PAG. I was led to the study of Japanese culture and the language, as a means of penetrating more deeply the cultural roots of aikido, as a result of talking to teachers like Chiba. Like Mr Saotome, whom I have met only once, K Chiba was profoundly influenced by M Ueshiba and also had some deep spiritual experiences as a result of training. But, what Chiba and others say needs some sort of 'cultural' context. Misunderstanding, or misquoting, statements about aikido made by M Ueshiba and his immediate disciples has, in my opinion, contributed much to 'the present discontents' in Aikido. K Chiba and others constantly refer to the Founder and I have often wondered why they do this. Overawed by his 'charisma'? Feelings of insecurity and the need for reassurance? In any case, I was led back to what M Ueshiba himself had written and am finding that there is very little that stands up to serious analysis, with the intellectual rigour which one would give to, say, an important manuscript archive. Of course, this does not mean that M Ueshiba was a charlatan: it means that the bulk of what we know about M Ueshiba and his aikido rests on hearsay, to put it bluntly.

K Ueshiba's preference for 'shizen' over 'kami' was not a bad choice, given the later history of Shinto and Kisshomaru's desire to (a) maintain aikido as a martial art, and (b) make it available to everybody as a martial art that everyone can, and in fact should, practise.

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It seems to me that M. Ueshiba's method of expression has been one of the major deterring factors in a slide towards a commercial approach (that you often see in strip-mall Karate) or a sports oriented approach (that you often see in sport Judo or Kendo). On the other hand, I often think that people get a little too caught up in the philosophical aspects and start sliding away from the Budo oriented aspects. Also many people find (and have found) M. Ueshiba's language dense or inaccessible. Still I worry about altering things too much - sliding too far away from the center concepts that M. Ueshiba expressed...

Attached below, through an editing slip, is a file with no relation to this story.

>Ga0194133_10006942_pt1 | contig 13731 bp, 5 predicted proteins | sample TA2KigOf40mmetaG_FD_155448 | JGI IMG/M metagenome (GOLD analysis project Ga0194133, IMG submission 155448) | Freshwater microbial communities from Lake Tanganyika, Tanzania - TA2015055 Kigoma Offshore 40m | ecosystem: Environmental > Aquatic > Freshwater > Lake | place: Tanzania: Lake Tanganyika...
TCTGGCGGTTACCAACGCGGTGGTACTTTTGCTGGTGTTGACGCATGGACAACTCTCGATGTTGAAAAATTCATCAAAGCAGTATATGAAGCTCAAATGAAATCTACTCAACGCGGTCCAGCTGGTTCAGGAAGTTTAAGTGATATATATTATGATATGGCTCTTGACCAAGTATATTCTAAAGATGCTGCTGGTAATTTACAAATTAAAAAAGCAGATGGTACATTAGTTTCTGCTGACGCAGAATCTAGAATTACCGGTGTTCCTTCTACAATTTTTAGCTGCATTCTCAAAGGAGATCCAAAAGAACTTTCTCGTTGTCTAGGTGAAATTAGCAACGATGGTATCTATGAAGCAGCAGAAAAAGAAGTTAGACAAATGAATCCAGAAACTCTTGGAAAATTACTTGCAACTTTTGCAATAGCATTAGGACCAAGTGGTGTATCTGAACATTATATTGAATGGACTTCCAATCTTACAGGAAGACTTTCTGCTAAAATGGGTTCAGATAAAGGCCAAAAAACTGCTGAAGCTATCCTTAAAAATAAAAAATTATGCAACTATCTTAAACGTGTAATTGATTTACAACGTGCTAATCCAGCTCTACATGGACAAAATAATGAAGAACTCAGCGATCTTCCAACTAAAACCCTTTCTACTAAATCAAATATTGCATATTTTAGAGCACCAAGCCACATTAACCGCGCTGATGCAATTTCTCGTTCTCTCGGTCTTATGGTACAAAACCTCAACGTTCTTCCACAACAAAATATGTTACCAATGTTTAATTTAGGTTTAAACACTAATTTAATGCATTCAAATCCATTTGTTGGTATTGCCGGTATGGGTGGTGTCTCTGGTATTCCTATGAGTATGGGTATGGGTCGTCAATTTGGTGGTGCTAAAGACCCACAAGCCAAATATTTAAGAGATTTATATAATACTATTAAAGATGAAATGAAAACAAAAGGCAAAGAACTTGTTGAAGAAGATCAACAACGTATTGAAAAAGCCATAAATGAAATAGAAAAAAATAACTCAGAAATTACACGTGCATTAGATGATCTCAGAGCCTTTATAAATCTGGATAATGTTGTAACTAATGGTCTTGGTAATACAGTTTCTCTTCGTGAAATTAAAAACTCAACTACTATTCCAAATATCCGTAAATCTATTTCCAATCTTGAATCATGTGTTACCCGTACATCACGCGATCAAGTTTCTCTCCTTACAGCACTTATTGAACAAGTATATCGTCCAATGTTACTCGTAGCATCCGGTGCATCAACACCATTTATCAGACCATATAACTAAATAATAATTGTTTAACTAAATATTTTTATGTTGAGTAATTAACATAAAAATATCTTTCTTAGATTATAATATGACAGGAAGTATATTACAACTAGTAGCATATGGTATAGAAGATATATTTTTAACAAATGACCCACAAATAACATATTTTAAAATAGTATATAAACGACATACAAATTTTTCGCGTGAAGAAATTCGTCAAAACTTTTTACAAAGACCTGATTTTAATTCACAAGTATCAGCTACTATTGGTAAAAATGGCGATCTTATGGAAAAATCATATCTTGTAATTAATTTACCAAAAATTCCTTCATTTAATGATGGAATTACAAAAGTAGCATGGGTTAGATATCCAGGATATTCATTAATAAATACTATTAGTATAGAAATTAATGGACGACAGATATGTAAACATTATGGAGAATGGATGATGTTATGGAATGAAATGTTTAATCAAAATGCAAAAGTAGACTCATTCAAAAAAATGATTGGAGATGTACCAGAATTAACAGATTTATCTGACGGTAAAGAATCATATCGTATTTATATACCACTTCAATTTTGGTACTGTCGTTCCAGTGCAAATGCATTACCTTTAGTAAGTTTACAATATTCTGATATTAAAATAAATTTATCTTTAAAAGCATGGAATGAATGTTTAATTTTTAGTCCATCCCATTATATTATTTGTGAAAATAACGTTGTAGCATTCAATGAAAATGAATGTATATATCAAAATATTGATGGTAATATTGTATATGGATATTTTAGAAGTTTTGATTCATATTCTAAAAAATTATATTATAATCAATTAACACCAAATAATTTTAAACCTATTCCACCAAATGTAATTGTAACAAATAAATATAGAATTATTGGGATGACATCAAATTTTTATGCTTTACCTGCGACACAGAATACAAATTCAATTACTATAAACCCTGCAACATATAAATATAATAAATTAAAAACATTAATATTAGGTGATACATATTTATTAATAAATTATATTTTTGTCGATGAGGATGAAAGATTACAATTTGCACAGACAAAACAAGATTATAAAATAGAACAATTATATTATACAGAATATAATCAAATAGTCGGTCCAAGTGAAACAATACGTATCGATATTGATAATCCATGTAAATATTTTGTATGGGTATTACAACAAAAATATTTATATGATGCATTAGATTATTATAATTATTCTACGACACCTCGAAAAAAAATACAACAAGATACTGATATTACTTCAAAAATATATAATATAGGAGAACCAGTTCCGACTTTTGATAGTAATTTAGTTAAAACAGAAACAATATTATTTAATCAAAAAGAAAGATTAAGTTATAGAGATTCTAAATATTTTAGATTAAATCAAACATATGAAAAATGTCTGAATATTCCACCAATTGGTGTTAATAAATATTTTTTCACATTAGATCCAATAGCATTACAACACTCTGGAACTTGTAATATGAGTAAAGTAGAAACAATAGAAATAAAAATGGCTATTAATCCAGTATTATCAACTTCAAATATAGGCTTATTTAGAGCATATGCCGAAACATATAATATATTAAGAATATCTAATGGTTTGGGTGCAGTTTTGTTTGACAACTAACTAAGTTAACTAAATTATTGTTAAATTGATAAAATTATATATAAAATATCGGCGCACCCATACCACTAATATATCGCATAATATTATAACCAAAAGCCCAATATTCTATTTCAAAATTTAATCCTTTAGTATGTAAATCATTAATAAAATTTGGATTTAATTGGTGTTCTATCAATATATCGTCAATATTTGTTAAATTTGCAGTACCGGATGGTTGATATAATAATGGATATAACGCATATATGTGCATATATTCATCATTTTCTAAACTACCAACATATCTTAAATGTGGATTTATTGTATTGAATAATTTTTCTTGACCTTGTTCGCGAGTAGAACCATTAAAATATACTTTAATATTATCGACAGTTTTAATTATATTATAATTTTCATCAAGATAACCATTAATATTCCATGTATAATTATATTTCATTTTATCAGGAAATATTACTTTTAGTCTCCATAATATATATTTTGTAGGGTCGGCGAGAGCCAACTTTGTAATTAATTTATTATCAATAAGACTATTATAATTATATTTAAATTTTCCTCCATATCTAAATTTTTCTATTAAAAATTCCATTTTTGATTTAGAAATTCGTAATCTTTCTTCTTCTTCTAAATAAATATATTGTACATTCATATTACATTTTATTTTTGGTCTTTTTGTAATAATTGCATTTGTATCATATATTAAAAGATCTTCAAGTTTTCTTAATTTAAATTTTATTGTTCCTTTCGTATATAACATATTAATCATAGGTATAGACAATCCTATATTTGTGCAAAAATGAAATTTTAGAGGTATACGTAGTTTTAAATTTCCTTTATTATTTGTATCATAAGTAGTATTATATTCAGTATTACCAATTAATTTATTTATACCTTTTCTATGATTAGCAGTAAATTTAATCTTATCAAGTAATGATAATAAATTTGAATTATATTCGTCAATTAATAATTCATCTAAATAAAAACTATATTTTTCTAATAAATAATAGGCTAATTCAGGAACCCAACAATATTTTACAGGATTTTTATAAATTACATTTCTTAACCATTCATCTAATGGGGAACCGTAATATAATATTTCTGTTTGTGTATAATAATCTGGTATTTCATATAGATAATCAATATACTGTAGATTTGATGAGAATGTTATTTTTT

PAG. Well, I occasionally find the commercial approach pursued by the Aikikai somewhat distasteful. I think the emphasis on sheer numbers of practitioners (with no adequate attempt at accuracy) and the recent publication of "Best Aikido", by Moriteru Ueshiba, are small examples of this.

However, what K Ueshiba and his son Moriteru have done is to focus on a set of core techniques, unchanging in essence (as a matter of doctrine) but adaptable to some extent. For M Ueshiba there was no question that the techniques really worked and were potentially lethal, despite the heady mixture of theory and fantasy in which he presented them.

Best,

Chris
I could go on at much greater length--and might well do so later, but I need to sleep...

Best regards,

P A Goldsbury